Brandon Folkes -- Cantor Fitzgerald -- Analyst

Hi, thanks for taking my questions and congratulations on another good quarter. Maybe, just see what you can say about this, but I think we've seen some talk coming out about J&J Vaccine finally having a few million doses in March, and I think I see your 1Q guidance as well. [Indecipherable] on J&J is getting sort of a reaffirmed target of supply to $100 million by June. So maybe is there anything you can comment in terms of if there are any manufacturing challenges or if this is just part of the timetable that was initially set?

And then maybe secondly, I'll just wrap this in, because it's also CDMO related. Thank you for the backlog and opportunity funnel, I think that's very helpful. Any color you can give around capacity utilization, you know maybe of the $1.3 billion and then you know in this opportunity funnel, could you add that on top of this $1.3 billion without additional capacity and if I'm correct, I recognize those one to three years. Thank you.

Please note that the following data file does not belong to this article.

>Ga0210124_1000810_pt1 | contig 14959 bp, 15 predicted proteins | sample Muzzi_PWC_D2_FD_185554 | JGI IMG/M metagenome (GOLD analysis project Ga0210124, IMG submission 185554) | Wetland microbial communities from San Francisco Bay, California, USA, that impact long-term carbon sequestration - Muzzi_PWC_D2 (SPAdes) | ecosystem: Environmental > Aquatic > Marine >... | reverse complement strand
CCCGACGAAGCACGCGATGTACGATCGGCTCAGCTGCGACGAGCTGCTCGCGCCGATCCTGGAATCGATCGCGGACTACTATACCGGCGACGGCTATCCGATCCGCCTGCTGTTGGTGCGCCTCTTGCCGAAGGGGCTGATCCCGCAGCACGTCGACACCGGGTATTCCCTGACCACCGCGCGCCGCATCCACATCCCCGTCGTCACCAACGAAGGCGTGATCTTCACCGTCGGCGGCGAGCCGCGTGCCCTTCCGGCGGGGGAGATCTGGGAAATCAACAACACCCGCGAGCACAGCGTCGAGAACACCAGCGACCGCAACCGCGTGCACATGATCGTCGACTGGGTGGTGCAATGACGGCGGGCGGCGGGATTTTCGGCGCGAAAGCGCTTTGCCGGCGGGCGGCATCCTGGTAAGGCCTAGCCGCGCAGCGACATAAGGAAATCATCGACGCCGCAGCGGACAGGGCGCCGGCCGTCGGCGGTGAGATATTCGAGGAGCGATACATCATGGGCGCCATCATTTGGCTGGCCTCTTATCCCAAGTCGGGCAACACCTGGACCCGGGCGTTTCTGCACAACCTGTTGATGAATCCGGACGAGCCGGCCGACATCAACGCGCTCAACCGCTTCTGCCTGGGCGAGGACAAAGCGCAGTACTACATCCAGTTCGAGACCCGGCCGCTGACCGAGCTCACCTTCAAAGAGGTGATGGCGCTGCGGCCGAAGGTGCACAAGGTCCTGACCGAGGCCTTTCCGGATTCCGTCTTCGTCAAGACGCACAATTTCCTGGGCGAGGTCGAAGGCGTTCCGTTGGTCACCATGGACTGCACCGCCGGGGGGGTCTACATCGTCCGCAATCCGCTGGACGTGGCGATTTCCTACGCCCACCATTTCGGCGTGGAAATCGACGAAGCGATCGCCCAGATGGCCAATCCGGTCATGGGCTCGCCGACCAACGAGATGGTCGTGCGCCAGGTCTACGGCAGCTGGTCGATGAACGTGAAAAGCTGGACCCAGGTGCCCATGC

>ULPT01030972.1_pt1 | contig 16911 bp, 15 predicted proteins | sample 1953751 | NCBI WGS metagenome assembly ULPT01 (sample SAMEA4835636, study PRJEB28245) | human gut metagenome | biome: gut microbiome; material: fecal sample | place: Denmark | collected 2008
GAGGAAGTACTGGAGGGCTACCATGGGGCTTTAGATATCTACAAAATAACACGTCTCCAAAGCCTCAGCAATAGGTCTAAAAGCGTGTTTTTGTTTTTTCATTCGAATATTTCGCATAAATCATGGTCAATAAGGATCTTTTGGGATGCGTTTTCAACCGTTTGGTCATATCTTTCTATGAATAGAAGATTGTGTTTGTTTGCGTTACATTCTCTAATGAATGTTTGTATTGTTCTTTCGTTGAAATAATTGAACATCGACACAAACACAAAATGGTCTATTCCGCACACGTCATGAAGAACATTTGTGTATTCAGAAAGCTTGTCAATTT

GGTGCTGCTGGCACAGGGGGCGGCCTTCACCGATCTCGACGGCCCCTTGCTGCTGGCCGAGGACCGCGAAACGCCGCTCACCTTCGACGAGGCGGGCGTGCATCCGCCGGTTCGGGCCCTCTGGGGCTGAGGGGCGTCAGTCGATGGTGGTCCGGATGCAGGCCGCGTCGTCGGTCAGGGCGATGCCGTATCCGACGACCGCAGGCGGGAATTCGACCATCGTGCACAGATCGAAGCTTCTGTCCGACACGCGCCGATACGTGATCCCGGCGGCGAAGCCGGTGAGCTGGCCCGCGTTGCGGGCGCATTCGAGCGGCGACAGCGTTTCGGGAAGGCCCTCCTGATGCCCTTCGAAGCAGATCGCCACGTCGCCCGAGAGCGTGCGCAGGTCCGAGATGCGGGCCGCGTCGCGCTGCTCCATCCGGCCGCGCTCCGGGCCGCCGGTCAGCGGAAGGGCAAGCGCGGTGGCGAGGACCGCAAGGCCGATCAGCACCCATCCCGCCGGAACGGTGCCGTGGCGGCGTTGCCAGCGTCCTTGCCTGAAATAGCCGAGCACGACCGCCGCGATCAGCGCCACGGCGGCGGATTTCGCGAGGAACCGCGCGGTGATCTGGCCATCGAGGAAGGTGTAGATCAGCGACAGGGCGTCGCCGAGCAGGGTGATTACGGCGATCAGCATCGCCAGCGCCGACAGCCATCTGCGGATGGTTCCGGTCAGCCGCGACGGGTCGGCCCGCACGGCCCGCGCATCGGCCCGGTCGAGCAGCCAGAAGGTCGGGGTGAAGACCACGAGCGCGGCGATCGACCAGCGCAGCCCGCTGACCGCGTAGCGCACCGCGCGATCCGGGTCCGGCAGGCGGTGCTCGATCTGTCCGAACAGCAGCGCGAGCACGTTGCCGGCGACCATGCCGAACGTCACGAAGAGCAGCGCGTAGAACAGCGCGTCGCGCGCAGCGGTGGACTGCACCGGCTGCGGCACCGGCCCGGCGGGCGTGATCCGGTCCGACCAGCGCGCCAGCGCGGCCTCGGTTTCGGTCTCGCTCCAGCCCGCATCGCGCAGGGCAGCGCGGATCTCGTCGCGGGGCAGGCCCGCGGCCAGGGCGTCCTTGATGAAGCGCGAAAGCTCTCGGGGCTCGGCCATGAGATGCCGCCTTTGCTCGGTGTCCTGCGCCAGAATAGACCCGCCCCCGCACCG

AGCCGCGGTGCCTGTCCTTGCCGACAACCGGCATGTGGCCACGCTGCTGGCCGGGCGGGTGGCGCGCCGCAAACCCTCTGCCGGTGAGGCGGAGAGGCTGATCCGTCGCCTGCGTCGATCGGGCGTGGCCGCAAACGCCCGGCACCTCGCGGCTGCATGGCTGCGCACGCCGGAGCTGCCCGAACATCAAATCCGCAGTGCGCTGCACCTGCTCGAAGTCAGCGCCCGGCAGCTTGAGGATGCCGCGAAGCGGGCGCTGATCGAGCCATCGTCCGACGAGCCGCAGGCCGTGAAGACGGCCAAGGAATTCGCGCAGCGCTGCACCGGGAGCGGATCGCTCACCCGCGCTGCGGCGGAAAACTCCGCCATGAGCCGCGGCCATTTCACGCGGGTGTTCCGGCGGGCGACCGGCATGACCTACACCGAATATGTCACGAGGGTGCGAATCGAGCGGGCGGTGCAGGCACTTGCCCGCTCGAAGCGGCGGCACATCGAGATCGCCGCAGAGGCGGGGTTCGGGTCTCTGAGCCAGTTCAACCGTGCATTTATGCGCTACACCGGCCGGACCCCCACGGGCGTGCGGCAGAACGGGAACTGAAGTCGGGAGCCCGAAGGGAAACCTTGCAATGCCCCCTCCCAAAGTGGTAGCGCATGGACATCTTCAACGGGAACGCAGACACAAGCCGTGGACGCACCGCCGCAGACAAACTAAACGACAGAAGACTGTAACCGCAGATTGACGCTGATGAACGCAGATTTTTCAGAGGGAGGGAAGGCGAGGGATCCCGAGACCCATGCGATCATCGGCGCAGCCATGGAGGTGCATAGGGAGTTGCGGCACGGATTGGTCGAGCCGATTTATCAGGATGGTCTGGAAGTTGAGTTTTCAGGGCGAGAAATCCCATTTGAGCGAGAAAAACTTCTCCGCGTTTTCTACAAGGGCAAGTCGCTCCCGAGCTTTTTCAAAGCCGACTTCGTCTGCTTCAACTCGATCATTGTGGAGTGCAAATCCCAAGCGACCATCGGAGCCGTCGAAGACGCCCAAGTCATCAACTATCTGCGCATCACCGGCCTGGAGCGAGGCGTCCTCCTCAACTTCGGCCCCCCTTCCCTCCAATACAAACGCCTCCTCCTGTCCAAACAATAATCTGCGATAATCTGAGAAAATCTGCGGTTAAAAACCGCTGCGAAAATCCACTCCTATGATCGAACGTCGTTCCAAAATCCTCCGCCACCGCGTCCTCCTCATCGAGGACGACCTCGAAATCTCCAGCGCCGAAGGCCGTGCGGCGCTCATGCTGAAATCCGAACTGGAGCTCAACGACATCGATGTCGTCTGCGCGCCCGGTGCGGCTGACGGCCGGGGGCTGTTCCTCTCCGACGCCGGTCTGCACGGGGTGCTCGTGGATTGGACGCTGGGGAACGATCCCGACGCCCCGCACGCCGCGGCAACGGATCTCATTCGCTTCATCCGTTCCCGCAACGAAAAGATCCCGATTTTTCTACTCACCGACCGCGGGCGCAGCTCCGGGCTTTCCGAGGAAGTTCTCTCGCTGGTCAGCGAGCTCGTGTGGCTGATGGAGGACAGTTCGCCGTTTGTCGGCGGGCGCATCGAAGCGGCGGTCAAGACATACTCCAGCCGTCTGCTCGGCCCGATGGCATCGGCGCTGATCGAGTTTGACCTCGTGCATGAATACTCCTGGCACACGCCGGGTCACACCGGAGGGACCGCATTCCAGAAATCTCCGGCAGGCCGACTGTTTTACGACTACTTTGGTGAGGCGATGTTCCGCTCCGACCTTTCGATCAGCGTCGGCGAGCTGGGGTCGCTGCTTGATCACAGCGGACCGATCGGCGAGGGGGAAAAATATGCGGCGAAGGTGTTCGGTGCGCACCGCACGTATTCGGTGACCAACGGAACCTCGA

Bob Kramer -- President & Chief Executive Officer

Thanks Brandon. I appreciate the question and thanks for joining the call. Let me say a few things about the first question related to J&J and our collaboration agreement with them, and then I'll ask Syed Husain who runs the CDMO business unit to comment a little bit about the backlog metric and the capacity question you raised Brandon.

So just as a reminder to everyone, our two key deliverables to J&J, and it goes for AstraZeneca as well, as we stated before are pretty clear. First, we two have established a large scale manufacturing infrastructure and tech transfer their candidates to this infrastructure to our BayView facility outside of Baltimore during 2020 and early in to 2021 and that is essentially complete.